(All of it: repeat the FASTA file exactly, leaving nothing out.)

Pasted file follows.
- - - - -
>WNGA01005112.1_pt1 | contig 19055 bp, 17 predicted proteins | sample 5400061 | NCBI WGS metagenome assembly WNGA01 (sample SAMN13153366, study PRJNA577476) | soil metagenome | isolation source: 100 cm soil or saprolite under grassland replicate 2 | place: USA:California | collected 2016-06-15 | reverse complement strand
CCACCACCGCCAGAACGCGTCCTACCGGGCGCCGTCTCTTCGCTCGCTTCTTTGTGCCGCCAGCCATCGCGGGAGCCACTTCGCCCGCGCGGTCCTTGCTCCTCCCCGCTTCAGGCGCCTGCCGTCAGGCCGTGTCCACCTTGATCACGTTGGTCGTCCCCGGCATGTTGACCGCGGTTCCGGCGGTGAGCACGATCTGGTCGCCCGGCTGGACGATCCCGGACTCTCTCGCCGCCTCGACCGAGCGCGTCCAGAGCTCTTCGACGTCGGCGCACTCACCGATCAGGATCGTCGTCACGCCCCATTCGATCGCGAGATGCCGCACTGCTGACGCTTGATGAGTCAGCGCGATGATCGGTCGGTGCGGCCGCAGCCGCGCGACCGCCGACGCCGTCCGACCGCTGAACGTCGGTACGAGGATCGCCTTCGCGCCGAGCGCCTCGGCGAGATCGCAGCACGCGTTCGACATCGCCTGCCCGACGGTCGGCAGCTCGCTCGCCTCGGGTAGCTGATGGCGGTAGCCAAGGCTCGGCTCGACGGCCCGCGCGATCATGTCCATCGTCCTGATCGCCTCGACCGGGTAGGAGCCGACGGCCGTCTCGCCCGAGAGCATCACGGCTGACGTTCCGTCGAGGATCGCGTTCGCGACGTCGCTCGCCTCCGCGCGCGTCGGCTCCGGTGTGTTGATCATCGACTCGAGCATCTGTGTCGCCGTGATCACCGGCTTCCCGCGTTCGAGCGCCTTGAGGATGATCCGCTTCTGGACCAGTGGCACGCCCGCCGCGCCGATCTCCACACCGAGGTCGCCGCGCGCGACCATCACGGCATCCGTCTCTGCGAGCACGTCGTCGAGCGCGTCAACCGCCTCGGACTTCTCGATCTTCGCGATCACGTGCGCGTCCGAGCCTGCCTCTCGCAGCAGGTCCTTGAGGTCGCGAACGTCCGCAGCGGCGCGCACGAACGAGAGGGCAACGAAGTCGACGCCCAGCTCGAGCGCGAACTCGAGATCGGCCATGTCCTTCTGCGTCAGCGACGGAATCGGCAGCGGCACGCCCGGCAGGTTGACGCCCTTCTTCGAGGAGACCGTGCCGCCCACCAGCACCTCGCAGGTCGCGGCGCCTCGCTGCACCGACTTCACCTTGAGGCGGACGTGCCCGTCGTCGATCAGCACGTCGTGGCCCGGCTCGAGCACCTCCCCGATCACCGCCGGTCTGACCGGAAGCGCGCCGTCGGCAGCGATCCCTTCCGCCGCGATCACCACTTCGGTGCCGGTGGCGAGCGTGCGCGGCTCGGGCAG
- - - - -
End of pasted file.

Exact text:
>WNGA01005112.1_pt1 | contig 19055 bp, 17 predicted proteins | sample 5400061 | NCBI WGS metagenome assembly WNGA01 (sample SAMN13153366, study PRJNA577476) | soil metagenome | isolation source: 100 cm soil or saprolite under grassland replicate 2 | place: USA:California | collected 2016-06-15 | reverse complement strand
CCACCACCGCCAGAACGCGTCCTACCGGGCGCCGTCTCTTCGCTCGCTTCTTTGTGCCGCCAGCCATCGCGGGAGCCACTTCGCCCGCGCGGTCCTTGCTCCTCCCCGCTTCAGGCGCCTGCCGTCAGGCCGTGTCCACCTTGATCACGTTGGTCGTCCCCGGCATGTTGACCGCGGTTCCGGCGGTGAGCACGATCTGGTCGCCCGGCTGGACGATCCCGGACTCTCTCGCCGCCTCGACCGAGCGCGTCCAGAGCTCTTCGACGTCGGCGCACTCACCGATCAGGATCGTCGTCACGCCCCATTCGATCGCGAGATGCCGCACTGCTGACGCTTGATGAGTCAGCGCGATGATCGGTCGGTGCGGCCGCAGCCGCGCGACCGCCGACGCCGTCCGACCGCTGAACGTCGGTACGAGGATCGCCTTCGCGCCGAGCGCCTCGGCGAGATCGCAGCACGCGTTCGACATCGCCTGCCCGACGGTCGGCAGCTCGCTCGCCTCGGGTAGCTGATGGCGGTAGCCAAGGCTCGGCTCGACGGCCCGCGCGATCATGTCCATCGTCCTGATCGCCTCGACCGGGTAGGAGCCGACGGCCGTCTCGCCCGAGAGCATCACGGCTGACGTTCCGTCGAGGATCGCGTTCGCGACGTCGCTCGCCTCCGCGCGCGTCGGCTCCGGTGTGTTGATCATCGACTCGAGCATCTGTGTCGCCGTGATCACCGGCTTCCCGCGTTCGAGCGCCTTGAGGATGATCCGCTTCTGGACCAGTGGCACGCCCGCCGCGCCGATCTCCACACCGAGGTCGCCGCGCGCGACCATCACGGCATCCGTCTCTGCGAGCACGTCGTCGAGCGCGTCAACCGCCTCGGACTTCTCGATCTTCGCGATCACGTGCGCGTCCGAGCCTGCCTCTCGCAGCAGGTCCTTGAGGTCGCGAACGTCCGCAGCGGCGCGCACGAACGAGAGGGCAACGAAGTCGACGCCCAGCTCGAGCGCGAACTCGAGATCGGCCATGTCCTTCTGCGTCAGCGACGGAATCGGCAGCGGCACGCCCGGCAGGTTGACGCCCTTCTTCGAGGAGACCGTGCCGCCCACCAGCACCTCGCAGGTCGCGGCGCCTCGCTGCACCGACTTCACCTTGAGGCGGACGTGCCCGTCGTCGATCAGCACGTCGTGGCCCGGCTCGAGCACCTCCCCGATCACCGCCGGTCTGACCGGAAGCGCGCCGTCGGCAGCGATCCCTTCCGCCGCGATCACCACTTCGGTGCCGGTGGCGAGCGTGCGCGGCTCGGGCAG